From truth to peer review to copy; anarcho-capitalism; bitcoin; Defi; blockchain; marketing; Austrian economics
The history, condition, and direction of communication, media, civilization, and the whole of humankind is not complete without discussing the essence and history of money.
The history of human civilization can be explained by the constant struggle between two tendencies--centralization vs. decentralization—exemplified by what has unfolded in the development and evolution of communication media technologies. The same is true for money, or what we should more accurately refer to as currency. You might ask, what does money have to do with communication, marketing, and media? Everything. Money is what makes the world go ‘round. Contrary to the popular song, money CAN buy you love, and unfortunately, as we will soon see, money hasn’t exactly made the world go-‘round lately.
Human beings have invented and developed all sorts of ways to connect with other human beings—from mere symbols erected with stones, paintings in caves, and more wired marvels of engineering with the rollout of the telegraph and the unwired airwaves of the broadcast industry to the wired and unwired convergence systems of the internet and various
mobile digital technologies—human beings have been finding various ways to send, receive, interact, and connect. Man is, after all, naturally social, and free-market economics tells us those communities that are able to properly trade with others versus closed communities become wealthier and more successful. But for much of human history, a problem persisted, in this natural effort to interact, exchange, and transact with others—which grew in necessity as people traveled across larger areas beyond mountains, terrains, seas, and oceans. The same problems that occupied man in his problem with sending signs, signals, and messages (thus, evolving and developing technologies and systems—the printing
press, the phone, broadcasting, the internet—occupied his effort to figure out how to move economic value across time and space. Direct exchange worked in small societies with few families in the same small geographic location. But as societies grew and people spread out to journey ‘yonder, more indirect exchanges were explored and developed. Indirect
exchange replaced barter. The movement and exchange of value was intermediated, and a standard for a medium of exchange was developed—from shells to salt to cow dung, and the more long-lasting commodity money known as gold, and silver—economy moved across locations, and civilizations exchanged and flourished. So this was a good purchased not to be consumed (a consumption good) nor to be employed in the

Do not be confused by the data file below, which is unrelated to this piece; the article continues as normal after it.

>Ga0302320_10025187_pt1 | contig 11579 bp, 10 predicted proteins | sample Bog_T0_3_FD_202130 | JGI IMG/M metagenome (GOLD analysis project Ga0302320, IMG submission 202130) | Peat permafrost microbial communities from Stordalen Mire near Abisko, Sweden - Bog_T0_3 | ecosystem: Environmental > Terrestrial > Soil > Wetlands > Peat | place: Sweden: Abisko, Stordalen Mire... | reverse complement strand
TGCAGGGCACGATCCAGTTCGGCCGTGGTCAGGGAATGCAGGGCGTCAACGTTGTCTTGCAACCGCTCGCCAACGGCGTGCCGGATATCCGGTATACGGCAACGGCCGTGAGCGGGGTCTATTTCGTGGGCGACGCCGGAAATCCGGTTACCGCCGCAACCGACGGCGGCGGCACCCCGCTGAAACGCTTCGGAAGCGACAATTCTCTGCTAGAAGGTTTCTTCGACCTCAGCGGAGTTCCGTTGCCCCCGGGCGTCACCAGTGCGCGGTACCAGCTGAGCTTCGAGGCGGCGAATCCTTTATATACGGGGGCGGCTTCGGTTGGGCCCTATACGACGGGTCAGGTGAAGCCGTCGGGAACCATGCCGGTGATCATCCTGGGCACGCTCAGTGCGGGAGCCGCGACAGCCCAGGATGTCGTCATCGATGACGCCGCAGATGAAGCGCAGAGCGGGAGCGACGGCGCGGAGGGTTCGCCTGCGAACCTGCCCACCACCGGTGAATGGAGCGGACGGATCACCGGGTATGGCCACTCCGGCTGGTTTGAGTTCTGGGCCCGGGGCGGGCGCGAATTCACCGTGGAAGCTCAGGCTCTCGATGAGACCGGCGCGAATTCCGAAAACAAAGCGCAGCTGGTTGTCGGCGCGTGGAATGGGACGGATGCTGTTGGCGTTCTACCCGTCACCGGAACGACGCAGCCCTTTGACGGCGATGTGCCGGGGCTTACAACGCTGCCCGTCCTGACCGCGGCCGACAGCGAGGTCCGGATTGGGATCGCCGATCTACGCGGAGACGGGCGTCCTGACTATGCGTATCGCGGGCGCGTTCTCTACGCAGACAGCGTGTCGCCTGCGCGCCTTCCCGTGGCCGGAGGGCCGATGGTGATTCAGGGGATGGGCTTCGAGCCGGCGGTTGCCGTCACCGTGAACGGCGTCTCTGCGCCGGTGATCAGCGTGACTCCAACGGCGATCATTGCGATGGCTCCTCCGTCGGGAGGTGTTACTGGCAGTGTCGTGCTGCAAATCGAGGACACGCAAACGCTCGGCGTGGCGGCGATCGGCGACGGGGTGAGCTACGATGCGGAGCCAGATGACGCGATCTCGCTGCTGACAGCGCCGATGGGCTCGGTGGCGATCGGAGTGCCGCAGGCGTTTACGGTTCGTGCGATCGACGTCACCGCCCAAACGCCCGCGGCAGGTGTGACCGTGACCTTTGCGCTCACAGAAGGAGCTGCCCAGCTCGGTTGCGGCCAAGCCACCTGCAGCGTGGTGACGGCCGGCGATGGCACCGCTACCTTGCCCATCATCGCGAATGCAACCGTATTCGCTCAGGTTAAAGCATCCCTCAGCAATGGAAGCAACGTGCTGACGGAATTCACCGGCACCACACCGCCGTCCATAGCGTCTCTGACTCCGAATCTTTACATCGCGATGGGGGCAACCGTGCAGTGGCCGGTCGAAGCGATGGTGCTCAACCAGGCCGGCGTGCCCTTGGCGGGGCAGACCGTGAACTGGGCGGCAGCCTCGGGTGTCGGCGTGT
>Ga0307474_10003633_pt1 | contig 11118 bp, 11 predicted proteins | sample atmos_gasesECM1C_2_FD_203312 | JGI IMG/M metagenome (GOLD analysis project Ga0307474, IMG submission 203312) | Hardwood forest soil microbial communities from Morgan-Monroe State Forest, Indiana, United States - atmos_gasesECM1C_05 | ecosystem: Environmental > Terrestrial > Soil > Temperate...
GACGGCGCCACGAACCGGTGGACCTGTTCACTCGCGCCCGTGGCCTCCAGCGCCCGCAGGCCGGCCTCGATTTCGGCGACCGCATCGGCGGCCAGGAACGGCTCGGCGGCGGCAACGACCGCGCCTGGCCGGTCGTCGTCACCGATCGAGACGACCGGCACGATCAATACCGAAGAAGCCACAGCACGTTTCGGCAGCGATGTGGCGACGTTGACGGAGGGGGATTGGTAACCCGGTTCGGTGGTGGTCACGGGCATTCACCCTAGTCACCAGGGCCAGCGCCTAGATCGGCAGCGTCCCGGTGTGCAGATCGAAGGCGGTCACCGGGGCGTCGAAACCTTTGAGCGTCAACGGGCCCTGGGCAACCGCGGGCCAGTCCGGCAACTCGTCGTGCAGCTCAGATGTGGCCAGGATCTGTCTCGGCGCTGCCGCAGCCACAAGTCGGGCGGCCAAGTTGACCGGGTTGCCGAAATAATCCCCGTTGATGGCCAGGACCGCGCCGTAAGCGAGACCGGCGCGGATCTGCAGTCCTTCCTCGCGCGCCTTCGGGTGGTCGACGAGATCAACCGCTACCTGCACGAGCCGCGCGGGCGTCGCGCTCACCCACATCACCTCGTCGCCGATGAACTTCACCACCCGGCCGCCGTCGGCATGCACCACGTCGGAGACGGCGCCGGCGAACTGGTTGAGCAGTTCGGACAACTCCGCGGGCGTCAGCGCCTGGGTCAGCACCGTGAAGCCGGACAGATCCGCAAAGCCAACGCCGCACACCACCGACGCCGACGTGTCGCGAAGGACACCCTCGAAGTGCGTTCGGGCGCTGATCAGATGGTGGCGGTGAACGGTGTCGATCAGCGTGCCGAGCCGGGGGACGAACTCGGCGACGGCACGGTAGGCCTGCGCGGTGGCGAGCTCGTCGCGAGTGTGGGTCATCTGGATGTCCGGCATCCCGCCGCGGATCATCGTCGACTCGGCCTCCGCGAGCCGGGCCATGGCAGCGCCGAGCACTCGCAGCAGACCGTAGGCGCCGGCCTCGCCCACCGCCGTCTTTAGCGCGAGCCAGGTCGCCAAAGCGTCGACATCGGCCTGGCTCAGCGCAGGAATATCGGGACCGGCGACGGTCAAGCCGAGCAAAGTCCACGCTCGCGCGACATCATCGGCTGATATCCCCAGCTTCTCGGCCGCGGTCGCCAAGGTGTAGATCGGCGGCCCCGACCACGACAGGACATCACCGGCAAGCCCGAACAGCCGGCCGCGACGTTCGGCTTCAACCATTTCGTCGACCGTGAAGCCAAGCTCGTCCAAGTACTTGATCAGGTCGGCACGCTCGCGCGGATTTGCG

production of other goods (an investment or capital good), but primarily for the sake of being exchanged for other goods.
St. Thomas Aquinas said money was invented by the art of man for the convenience of exchange by serving as a common measure of things saleable. Key here is: a measure of things saleable—and so money ought to be stable. It must keep the same value. With this context, we define money. Money is a medium of exchange to facilitate the communication of value. It is NOT wealth or value. Wealth is the result or yield of the production of goods and services as a result of human action. What is chosen as money is an abstraction of this wealth for the practical and more efficient purpose of being able to exchange with more people from far away, and because it communicates something (value), it is also a language. Like other languages, where certain ideas can be lost in translation, objects or items chosen to mediate the exchange of value can also be “lost in translation.” This is why St. Thomas Aquinas suggests, money ought to be stable and must keep its value. One can also think of it this way—money is the organic and natural translation of human action (premised on human nature and natural law) into something specific and tangible in order to properly move and maintain man and society to civilization. It is an abstraction of true human value as it is precisely the translation of human action, premised on human nature and natural law. To understand further, let’s turn our attention again to the Second Law of Thermodynamics--entropy.